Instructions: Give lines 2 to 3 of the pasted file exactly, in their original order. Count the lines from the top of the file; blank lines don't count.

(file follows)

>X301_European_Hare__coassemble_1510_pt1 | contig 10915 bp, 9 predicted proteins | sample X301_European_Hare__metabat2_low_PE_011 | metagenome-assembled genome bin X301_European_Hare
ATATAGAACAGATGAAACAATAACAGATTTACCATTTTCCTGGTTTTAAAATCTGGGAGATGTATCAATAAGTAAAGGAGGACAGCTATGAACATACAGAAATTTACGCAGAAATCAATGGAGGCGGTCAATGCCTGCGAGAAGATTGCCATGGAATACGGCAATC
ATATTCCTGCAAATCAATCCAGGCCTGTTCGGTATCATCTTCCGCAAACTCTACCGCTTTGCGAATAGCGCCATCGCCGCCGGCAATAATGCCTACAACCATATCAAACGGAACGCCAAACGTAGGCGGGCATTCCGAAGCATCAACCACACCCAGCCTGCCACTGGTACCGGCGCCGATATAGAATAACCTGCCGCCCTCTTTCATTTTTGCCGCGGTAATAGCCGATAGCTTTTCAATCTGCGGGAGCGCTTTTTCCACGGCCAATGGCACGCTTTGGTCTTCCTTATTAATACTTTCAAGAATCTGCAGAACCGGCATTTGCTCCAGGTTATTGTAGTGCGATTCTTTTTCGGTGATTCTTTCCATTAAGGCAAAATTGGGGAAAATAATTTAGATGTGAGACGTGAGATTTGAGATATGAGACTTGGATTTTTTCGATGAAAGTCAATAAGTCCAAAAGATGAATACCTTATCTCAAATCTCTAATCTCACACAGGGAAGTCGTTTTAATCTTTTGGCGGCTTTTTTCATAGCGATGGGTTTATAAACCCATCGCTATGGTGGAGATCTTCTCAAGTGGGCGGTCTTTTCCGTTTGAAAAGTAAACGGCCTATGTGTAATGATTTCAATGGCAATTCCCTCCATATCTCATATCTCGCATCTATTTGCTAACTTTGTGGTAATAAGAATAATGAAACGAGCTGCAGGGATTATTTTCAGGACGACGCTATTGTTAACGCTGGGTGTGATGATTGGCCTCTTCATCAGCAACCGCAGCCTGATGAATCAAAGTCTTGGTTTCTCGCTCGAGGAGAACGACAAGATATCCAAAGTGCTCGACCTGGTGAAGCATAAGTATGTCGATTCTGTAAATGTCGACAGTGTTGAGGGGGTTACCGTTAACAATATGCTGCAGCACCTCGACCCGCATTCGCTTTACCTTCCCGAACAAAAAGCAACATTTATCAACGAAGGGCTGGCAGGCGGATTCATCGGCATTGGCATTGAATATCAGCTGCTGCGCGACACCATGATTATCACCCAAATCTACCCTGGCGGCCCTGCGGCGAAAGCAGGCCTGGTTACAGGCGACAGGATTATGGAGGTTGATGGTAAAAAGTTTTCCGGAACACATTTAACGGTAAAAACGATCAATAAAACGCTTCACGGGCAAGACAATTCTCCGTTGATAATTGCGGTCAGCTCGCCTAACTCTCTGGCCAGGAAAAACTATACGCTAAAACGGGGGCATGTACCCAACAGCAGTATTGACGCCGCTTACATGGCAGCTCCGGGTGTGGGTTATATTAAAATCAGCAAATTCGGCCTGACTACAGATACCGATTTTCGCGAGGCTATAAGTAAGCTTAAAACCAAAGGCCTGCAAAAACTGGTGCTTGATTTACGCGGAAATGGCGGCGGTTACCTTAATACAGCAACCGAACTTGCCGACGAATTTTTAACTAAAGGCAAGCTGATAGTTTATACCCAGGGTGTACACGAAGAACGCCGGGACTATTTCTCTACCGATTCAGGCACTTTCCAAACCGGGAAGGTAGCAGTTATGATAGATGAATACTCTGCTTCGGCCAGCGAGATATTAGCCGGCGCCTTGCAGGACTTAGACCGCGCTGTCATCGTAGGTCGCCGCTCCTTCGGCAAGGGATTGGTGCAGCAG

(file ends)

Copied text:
ATATAGAACAGATGAAACAATAACAGATTTACCATTTTCCTGGTTTTAAAATCTGGGAGATGTATCAATAAGTAAAGGAGGACAGCTATGAACATACAGAAATTTACGCAGAAATCAATGGAGGCGGTCAATGCCTGCGAGAAGATTGCCATGGAATACGGCAATC
ATATTCCTGCAAATCAATCCAGGCCTGTTCGGTATCATCTTCCGCAAACTCTACCGCTTTGCGAATAGCGCCATCGCCGCCGGCAATAATGCCTACAACCATATCAAACGGAACGCCAAACGTAGGCGGGCATTCCGAAGCATCAACCACACCCAGCCTGCCACTGGTACCGGCGCCGATATAGAATAACCTGCCGCCCTCTTTCATTTTTGCCGCGGTAATAGCCGATAGCTTTTCAATCTGCGGGAGCGCTTTTTCCACGGCCAATGGCACGCTTTGGTCTTCCTTATTAATACTTTCAAGAATCTGCAGAACCGGCATTTGCTCCAGGTTATTGTAGTGCGATTCTTTTTCGGTGATTCTTTCCATTAAGGCAAAATTGGGGAAAATAATTTAGATGTGAGACGTGAGATTTGAGATATGAGACTTGGATTTTTTCGATGAAAGTCAATAAGTCCAAAAGATGAATACCTTATCTCAAATCTCTAATCTCACACAGGGAAGTCGTTTTAATCTTTTGGCGGCTTTTTTCATAGCGATGGGTTTATAAACCCATCGCTATGGTGGAGATCTTCTCAAGTGGGCGGTCTTTTCCGTTTGAAAAGTAAACGGCCTATGTGTAATGATTTCAATGGCAATTCCCTCCATATCTCATATCTCGCATCTATTTGCTAACTTTGTGGTAATAAGAATAATGAAACGAGCTGCAGGGATTATTTTCAGGACGACGCTATTGTTAACGCTGGGTGTGATGATTGGCCTCTTCATCAGCAACCGCAGCCTGATGAATCAAAGTCTTGGTTTCTCGCTCGAGGAGAACGACAAGATATCCAAAGTGCTCGACCTGGTGAAGCATAAGTATGTCGATTCTGTAAATGTCGACAGTGTTGAGGGGGTTACCGTTAACAATATGCTGCAGCACCTCGACCCGCATTCGCTTTACCTTCCCGAACAAAAAGCAACATTTATCAACGAAGGGCTGGCAGGCGGATTCATCGGCATTGGCATTGAATATCAGCTGCTGCGCGACACCATGATTATCACCCAAATCTACCCTGGCGGCCCTGCGGCGAAAGCAGGCCTGGTTACAGGCGACAGGATTATGGAGGTTGATGGTAAAAAGTTTTCCGGAACACATTTAACGGTAAAAACGATCAATAAAACGCTTCACGGGCAAGACAATTCTCCGTTGATAATTGCGGTCAGCTCGCCTAACTCTCTGGCCAGGAAAAACTATACGCTAAAACGGGGGCATGTACCCAACAGCAGTATTGACGCCGCTTACATGGCAGCTCCGGGTGTGGGTTATATTAAAATCAGCAAATTCGGCCTGACTACAGATACCGATTTTCGCGAGGCTATAAGTAAGCTTAAAACCAAAGGCCTGCAAAAACTGGTGCTTGATTTACGCGGAAATGGCGGCGGTTACCTTAATACAGCAACCGAACTTGCCGACGAATTTTTAACTAAAGGCAAGCTGATAGTTTATACCCAGGGTGTACACGAAGAACGCCGGGACTATTTCTCTACCGATTCAGGCACTTTCCAAACCGGGAAGGTAGCAGTTATGATAGATGAATACTCTGCTTCGGCCAGCGAGATATTAGCCGGCGCCTTGCAGGACTTAGACCGCGCTGTCATCGTAGGTCGCCGCTCCTTCGGCAAGGGATTGGTGCAGCAG